Seaside House Features a Pop-Top Roof
We can pop the top on convertible cars to let in fresh air and sunlight. Wouldn’t it be amazing if we could do the same to our homes? Most of us might never live this dream, but the lucky inhabitants of one beautiful house in Washington State’s San Juan Islands can do just that. While it’s not unusual for homes in more tropical locales to be permeable to the air, this is a unique way to modify the indoor outdoor lifestyle for cooler climates.
Olson Kundig Architects are renowned for subtle, landscape-suited works of regional architecture, but this one comes with a unique twist: a bathhouse with an operable roof that opens like a vertical garage (only far more elegant).
The Shadowboxx dwelling is largely compact, symmetrical and perhaps somewhat Prairie Style (and/or Japanese) in its focus on horizontals, windows and fit within its surroundings.
Situated next to the main structure is a smaller bathhouse, where an operable roof allows access to vertical views and the elements, turning it from an indoor to and outdoor space on demand.
The outdoor/indoor strategy reflects a larger concept about context, community and connection: “The building purposely confuses the traditional boundaries between a built structure and its surroundings. Its masses are modeled by winds off the water, exterior cladding is allowed to weather and rust, and shifting doors, shutters, walls and roofs constantly modulate the threshold between inside and outside.”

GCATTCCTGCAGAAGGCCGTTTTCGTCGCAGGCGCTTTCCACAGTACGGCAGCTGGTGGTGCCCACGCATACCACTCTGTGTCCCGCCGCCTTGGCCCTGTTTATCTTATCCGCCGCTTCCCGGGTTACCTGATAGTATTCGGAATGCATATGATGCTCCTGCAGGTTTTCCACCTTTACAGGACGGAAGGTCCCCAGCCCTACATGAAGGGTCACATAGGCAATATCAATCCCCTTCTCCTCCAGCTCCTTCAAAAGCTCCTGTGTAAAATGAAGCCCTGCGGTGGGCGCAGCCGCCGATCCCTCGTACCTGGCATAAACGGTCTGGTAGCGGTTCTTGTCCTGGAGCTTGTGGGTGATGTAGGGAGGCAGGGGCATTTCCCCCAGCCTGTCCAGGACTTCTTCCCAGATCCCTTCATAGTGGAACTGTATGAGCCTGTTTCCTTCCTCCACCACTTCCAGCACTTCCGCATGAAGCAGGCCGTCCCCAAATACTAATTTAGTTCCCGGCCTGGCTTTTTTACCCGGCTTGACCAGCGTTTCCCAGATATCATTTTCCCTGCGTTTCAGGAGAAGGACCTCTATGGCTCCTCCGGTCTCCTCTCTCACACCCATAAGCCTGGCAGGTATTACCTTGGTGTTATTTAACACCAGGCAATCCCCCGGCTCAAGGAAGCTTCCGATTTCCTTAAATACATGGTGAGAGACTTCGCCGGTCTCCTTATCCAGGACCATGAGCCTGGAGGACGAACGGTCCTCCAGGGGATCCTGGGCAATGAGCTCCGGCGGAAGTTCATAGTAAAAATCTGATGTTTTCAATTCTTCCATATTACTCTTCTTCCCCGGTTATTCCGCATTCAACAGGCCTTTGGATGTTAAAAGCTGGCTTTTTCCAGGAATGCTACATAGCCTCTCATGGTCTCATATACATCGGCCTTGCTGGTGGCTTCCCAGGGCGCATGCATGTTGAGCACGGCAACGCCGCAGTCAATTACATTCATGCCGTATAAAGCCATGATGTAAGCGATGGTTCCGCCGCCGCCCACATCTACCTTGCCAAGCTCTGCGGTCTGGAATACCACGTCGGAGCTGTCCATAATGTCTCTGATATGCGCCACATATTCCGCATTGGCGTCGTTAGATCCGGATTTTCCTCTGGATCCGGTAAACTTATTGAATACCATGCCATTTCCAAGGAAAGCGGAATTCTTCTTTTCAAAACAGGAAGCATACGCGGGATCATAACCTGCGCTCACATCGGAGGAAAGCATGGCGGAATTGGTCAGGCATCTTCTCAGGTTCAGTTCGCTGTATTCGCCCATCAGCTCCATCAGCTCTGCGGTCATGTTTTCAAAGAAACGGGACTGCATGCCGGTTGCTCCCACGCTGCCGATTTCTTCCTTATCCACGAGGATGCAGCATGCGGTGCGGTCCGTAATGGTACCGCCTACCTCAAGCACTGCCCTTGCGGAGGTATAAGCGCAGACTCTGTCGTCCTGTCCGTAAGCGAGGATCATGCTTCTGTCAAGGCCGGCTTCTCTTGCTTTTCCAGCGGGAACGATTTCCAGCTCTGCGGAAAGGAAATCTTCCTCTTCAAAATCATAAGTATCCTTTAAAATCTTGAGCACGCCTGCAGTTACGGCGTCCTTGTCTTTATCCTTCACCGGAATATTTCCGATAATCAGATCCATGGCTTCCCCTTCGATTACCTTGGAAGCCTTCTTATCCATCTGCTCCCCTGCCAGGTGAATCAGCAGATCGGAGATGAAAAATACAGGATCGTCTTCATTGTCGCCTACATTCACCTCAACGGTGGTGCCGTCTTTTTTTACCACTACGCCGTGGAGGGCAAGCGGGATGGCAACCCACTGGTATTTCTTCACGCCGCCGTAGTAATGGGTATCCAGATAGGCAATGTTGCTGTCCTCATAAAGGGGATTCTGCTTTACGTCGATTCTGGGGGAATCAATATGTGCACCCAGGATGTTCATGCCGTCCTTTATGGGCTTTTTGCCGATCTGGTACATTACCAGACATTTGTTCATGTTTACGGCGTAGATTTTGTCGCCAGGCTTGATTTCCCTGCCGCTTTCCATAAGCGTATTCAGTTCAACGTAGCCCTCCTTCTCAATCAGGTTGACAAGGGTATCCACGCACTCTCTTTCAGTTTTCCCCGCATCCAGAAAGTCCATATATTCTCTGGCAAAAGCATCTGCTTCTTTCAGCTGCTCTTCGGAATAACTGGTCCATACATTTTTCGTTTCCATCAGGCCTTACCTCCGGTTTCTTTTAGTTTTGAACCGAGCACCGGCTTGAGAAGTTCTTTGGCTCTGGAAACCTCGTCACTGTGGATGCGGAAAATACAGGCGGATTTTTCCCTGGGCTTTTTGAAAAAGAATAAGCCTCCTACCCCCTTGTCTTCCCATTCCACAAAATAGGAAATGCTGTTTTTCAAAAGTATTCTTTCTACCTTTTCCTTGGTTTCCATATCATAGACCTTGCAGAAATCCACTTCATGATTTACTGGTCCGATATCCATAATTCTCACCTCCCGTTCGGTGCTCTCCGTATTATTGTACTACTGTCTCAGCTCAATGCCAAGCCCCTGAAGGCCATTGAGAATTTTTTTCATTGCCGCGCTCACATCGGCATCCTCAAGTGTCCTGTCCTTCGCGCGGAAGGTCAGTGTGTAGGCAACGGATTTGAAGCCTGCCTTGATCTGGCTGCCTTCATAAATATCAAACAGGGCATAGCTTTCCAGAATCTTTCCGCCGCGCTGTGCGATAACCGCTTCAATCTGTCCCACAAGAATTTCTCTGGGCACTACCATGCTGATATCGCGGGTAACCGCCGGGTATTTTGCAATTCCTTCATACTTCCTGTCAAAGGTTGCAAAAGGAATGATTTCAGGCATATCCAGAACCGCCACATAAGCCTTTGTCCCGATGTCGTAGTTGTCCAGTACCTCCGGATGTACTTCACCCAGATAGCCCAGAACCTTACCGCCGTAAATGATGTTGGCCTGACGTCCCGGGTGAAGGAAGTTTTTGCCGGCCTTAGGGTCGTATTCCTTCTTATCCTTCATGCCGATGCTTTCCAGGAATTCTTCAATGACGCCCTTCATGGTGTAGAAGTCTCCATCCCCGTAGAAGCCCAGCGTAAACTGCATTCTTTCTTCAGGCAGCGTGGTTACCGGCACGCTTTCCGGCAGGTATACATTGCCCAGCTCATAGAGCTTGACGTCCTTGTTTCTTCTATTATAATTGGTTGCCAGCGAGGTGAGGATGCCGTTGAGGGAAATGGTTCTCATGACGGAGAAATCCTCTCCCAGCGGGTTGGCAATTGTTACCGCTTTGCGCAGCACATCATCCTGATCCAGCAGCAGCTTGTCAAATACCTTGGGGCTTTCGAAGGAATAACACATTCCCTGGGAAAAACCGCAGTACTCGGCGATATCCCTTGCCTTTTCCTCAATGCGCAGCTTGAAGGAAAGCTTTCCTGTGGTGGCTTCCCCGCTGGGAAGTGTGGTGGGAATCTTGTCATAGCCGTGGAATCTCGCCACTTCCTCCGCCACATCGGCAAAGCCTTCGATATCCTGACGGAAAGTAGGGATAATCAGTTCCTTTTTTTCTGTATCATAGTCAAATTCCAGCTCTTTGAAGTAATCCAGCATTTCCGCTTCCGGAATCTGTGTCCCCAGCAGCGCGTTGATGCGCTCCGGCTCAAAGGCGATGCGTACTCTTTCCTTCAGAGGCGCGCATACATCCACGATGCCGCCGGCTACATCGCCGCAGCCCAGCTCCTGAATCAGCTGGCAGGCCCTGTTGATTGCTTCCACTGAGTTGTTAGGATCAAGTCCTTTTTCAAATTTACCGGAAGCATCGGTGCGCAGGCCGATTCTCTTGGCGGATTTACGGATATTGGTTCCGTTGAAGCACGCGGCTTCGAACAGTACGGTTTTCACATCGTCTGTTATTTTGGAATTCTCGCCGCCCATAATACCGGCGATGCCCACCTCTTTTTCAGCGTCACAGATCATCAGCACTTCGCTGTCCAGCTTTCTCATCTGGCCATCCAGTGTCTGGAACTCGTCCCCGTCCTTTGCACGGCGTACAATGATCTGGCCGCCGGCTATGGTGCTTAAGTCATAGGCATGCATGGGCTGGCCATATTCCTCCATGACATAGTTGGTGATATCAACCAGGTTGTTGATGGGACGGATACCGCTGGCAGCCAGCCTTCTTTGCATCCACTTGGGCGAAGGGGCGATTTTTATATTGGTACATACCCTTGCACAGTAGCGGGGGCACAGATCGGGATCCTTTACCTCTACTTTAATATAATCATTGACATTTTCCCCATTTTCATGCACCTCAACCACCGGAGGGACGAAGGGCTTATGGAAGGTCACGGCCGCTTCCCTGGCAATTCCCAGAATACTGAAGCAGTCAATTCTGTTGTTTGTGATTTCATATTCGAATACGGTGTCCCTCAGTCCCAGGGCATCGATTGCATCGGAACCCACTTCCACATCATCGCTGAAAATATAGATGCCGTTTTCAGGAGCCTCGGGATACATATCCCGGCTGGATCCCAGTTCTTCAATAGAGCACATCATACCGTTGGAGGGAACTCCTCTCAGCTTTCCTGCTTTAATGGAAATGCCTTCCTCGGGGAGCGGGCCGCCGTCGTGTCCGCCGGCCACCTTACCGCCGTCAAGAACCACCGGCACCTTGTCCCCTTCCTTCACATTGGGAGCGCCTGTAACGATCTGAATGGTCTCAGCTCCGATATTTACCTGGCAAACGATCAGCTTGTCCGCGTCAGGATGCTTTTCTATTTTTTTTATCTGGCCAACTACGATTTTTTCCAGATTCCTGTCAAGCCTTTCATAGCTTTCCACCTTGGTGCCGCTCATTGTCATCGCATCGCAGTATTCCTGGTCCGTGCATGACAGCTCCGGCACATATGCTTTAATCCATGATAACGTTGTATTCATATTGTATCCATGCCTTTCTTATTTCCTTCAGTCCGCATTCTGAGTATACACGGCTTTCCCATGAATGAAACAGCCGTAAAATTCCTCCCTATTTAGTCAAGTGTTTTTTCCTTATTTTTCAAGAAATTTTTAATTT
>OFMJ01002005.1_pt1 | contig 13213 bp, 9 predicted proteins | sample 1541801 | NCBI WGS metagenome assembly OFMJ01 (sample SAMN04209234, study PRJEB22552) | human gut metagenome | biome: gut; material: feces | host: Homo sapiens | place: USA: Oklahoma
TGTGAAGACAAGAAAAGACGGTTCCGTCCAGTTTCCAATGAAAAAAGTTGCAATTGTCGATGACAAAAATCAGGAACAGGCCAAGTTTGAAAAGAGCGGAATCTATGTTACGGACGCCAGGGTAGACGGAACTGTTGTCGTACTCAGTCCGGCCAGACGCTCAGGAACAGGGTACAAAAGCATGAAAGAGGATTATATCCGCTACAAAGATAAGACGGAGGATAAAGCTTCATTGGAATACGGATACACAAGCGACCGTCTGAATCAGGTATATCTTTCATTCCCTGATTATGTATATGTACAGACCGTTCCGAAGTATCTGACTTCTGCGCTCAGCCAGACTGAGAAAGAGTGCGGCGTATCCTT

Which is not to suggest the main volume is not modular in its own ways as well: “A glass-walled bunkroom, it contains six custom-designed rolling platforms that serve both as sofas and beds and enable the room to morph and accommodate different functions. Exterior awning shutters facing the water can be closed for protection from the elements or for security when the owner is away.”
Loving the understated beauty of Olson Kundig’s signature organic architecture style? There’s lots more offbeat architecture where the Shadowboxx House came from. Check out architect Tom Kundig’s own home, the constantly evolving Cabin at Longbranch, the firm’s quirky rolling huts and the rugged Delta Shelter.